An Abbreviated Musical History of Me; or, How Brandy and Monica are Cooler than Cool
"All these years, you’ve gone through the day without email like this in your pocket… or stock updates like this in your pocket… or internet like this in your pocket… and you survived. The question is… How?" (Or, see it for yourself)
This is one of the Ads in Apple's iPhone campaign. The commercial parallels the simple artsy image of the company's products both visually with close-ups displaying the product's cool new capabilities and musically with a simple, catchy instrumental jingle.
The advertisement concludes with the brilliant affirmation that yes, you the viewer are evidently still alive since you are hearing this statement made; and, further, how did you accomplish not dying without our fancy device complete with internet and stock updates? It was a damned good question, and so I began to look at how I, in fact, did not perish despite not having the latest technological product.
I got my first Walkman late in my childhood. It was quite a while after the AM.FM radio/tape player device reached an affordable price. Most children my age had some portable means of music by this point in time.
One day cassettes entered my life and I became the proud owner of the Shoop/Whatta Man Salt-n-Peppa cassette single, as well as the I Swear All 4 One single.
By this time, those people that insist on buying the cutting-edge technological advancement as soon as it is released were long in possession of CDs, CD players and even the coveted Discman. Even some of my friends were getting familiar with these futuristic, shiny discs. The buzz was all about the clear, crisp sound the discs provided.
The social pressure for a self-conscious 12-year-old must have gotten too overwhelming to continue carrying around a bulky Walkman, for I finally packed it in the junk drawer.
Again, I was a technologically late bloomer for CDs. My family had just bought a CD player for the living room. My brother and I entered the future, formally, one fine day at the music store when we bought the CD single of the song that was blowing our little minds at the time: Brandy & Monica, The Boy is Mine. We pondered the implications of this product and the evolution of music as my father twisted in the copper coils and clipped them snugly under each appropriate switch. In what must have been our fascination with the new product's digitalness and the resultant ability of us to navigate through the song with ease, we decided that it would be pretty great if we went through the song, copying down the lyrics line-by-line; what followed is obvious- hours of practice in order to not only sing the song, but to actually act out the conflict of the music video, Brandy versus Monica. I think I was Brandy, but it's hard to remember. Those were crazy times.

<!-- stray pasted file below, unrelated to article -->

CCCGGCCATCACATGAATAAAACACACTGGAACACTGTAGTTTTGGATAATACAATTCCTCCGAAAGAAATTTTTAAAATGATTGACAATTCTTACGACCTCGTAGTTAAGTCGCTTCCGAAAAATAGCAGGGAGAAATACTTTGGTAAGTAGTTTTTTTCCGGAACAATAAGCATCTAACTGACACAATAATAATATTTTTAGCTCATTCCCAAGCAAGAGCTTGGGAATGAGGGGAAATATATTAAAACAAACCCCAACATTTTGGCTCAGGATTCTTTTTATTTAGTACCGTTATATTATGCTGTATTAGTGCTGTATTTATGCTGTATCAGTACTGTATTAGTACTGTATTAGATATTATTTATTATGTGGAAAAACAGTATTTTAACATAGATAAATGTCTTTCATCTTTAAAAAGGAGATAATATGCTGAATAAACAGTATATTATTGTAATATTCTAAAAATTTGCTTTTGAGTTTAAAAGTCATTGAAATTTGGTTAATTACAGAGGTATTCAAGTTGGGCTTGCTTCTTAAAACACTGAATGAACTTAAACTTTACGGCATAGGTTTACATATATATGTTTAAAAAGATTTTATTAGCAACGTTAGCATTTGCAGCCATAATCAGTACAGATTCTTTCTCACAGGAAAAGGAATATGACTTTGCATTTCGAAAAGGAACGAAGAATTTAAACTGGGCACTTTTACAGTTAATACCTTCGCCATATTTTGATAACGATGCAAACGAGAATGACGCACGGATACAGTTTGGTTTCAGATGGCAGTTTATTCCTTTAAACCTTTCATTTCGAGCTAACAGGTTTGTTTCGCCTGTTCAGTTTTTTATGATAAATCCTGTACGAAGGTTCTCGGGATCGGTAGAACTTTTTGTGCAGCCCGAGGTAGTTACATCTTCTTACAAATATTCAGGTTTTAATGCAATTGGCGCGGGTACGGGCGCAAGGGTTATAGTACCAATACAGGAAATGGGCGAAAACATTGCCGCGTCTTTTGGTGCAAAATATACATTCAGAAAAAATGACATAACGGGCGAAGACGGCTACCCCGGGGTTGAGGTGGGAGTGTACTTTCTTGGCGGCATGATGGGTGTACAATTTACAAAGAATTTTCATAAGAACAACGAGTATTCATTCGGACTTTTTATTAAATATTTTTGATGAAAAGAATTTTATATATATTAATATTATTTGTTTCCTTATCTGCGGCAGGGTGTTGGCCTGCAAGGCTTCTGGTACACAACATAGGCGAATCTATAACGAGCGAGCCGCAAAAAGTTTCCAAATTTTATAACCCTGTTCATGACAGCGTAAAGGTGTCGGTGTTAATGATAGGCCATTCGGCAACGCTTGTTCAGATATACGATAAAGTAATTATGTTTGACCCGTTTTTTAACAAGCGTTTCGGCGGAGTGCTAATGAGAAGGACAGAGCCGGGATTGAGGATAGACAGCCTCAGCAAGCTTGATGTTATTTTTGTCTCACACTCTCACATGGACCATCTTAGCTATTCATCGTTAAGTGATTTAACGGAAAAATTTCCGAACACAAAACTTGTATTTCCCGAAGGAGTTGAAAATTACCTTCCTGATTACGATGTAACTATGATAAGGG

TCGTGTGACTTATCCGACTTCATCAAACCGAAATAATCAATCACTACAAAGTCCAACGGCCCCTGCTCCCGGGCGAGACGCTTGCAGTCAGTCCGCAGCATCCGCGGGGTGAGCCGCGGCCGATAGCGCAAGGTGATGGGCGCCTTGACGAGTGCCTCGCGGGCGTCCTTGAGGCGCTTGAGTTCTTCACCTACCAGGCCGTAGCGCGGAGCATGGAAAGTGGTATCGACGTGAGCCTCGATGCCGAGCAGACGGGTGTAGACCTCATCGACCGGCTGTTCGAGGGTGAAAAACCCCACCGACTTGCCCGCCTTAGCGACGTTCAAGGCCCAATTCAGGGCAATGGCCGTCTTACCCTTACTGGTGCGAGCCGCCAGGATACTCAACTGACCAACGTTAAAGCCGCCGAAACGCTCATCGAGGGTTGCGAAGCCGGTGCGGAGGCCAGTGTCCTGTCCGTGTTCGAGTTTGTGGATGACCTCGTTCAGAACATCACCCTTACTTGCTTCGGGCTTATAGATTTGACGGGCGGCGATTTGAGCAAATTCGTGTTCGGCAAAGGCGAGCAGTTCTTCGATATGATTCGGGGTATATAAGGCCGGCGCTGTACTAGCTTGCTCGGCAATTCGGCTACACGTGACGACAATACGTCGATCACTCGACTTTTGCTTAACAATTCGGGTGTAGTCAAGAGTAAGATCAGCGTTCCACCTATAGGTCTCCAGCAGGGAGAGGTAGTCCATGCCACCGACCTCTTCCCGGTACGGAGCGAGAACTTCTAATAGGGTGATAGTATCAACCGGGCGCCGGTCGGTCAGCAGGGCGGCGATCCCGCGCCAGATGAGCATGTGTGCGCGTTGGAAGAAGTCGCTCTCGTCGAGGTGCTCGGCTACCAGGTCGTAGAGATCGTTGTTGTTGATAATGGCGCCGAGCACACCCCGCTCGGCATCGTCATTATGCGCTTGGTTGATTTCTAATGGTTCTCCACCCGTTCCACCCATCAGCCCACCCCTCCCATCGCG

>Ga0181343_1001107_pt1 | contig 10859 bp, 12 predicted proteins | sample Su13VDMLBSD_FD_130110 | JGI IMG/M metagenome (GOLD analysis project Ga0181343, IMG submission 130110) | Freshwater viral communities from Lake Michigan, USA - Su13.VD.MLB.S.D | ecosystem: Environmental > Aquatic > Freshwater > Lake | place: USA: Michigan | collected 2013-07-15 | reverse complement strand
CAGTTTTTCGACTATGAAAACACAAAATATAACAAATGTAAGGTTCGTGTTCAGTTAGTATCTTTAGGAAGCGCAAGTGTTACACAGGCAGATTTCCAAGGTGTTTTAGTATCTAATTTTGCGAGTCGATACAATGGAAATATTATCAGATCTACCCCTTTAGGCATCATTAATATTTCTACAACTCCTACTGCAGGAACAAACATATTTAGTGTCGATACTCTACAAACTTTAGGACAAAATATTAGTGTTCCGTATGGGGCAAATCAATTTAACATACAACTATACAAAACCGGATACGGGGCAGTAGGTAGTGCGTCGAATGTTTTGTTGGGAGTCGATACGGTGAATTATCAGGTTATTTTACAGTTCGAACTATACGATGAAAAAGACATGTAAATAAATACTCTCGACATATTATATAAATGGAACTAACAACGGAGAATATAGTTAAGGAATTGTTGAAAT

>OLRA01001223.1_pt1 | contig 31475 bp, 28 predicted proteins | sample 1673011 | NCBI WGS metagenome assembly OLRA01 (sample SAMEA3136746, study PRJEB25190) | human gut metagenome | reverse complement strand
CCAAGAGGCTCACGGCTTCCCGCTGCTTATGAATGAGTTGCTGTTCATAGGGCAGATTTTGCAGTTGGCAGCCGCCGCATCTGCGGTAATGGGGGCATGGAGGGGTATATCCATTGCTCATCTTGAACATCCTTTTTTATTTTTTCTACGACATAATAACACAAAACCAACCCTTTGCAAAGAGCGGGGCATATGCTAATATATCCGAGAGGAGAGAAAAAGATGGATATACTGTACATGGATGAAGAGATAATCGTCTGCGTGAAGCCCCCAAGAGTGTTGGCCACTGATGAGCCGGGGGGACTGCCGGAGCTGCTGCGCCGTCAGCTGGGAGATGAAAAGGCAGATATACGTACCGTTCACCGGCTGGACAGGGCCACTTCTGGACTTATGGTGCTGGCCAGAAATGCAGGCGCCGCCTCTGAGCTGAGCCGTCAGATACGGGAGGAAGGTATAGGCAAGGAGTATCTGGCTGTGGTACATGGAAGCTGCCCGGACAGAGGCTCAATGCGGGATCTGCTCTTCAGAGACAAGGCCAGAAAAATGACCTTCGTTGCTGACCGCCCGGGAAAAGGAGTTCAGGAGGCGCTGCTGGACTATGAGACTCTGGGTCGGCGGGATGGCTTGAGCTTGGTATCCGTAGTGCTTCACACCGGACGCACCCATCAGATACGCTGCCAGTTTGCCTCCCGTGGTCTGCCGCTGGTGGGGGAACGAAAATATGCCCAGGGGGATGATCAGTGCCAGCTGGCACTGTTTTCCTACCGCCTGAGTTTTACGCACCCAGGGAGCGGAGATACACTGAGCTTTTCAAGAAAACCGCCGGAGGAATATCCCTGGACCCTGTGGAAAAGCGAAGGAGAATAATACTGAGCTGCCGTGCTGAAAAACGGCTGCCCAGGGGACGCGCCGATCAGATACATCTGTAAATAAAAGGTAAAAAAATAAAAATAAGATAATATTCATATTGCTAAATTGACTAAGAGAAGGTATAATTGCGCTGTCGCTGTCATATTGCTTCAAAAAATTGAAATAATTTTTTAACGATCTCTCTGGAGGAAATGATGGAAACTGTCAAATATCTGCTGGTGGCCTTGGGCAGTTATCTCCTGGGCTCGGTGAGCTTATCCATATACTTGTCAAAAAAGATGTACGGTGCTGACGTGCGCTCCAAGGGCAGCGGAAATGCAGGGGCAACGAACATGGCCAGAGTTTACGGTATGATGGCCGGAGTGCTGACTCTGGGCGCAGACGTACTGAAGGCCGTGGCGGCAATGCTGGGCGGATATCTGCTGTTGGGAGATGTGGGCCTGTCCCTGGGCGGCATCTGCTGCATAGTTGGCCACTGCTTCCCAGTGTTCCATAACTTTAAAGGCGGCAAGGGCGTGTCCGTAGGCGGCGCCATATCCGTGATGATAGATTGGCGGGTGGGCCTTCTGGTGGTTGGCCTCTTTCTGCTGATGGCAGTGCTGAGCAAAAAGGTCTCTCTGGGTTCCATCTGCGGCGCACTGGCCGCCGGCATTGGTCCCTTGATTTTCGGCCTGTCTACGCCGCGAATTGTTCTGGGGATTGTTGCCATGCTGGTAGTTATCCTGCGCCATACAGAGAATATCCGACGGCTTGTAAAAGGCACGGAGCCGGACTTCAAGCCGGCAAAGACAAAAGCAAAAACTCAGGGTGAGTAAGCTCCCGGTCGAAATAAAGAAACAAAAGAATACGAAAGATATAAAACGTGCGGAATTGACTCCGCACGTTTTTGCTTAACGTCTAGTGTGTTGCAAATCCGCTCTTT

It was not until I was making preparations to leave for Kiribati around one year ago that I finally got a Discman, and went portable. MP3 Players were quite plentiful, but I did not feel it was time. Kiribati lacked USB ports, hence I needed something that took batteries. I came up with a system, which ultimately amounted to a primitive MP3 player. By burning all of my MP3s onto MP3 CDs and cataloging each one by paper playlist I could bring my music with me. Although it took up an entire 50-CD wallet, I felt like I was taking a step into the future again, and I know the Kiribati people must have thought so as well.
I have a friend who uses a similar system, refusing to enter the world of MP3. He says he likes the setup, it makes him feel cool. I can't help but to agree. You heard it here first: bulkiness is the new compact.
A month ago I entered Apple's world of sleekness- I got an iPod. It is quite handy to hold your entire hard drive of music in the palm of your hand. As I wind around the touch pad and look down at the patented white ear bud cord hang across my body I can't help but both feeling a little cooler for owning it and looking a little trendier because of the accessory's sexiness.
As I futilely attempt to fill up the iPod's copious hard drive, I wonder if Apple has succeeded in filling a technological void in my life, as they suggested in the ad. I've lived without an iPod for all this time...and I survived. The question is... How?
I understand that this Ad possesses a bit of intended irony, but mostly it is pretentious. I survived with Brandy and Monica, and I didn't even need a lyrics website to prove the boy was mine. I cried with All 4 One when my so-called friends unwound the tape from its innards and it was rendered unplayable. I'm quite sure the world was a better place at a time when my friend would invite me over to listen to the new Warren G feat. Nate Dogg Regulators cassette single over and over. There was something special in the struggle to toggle with the fast forward and rewind buttons to find the beginning of the song that the winding motion of the iPod cannot fulfill.
Apple's products are shiny, artsy and stylish, but they can never achieve the same level of cool as its predecessors. Well, that is until something new renders it "obsolete."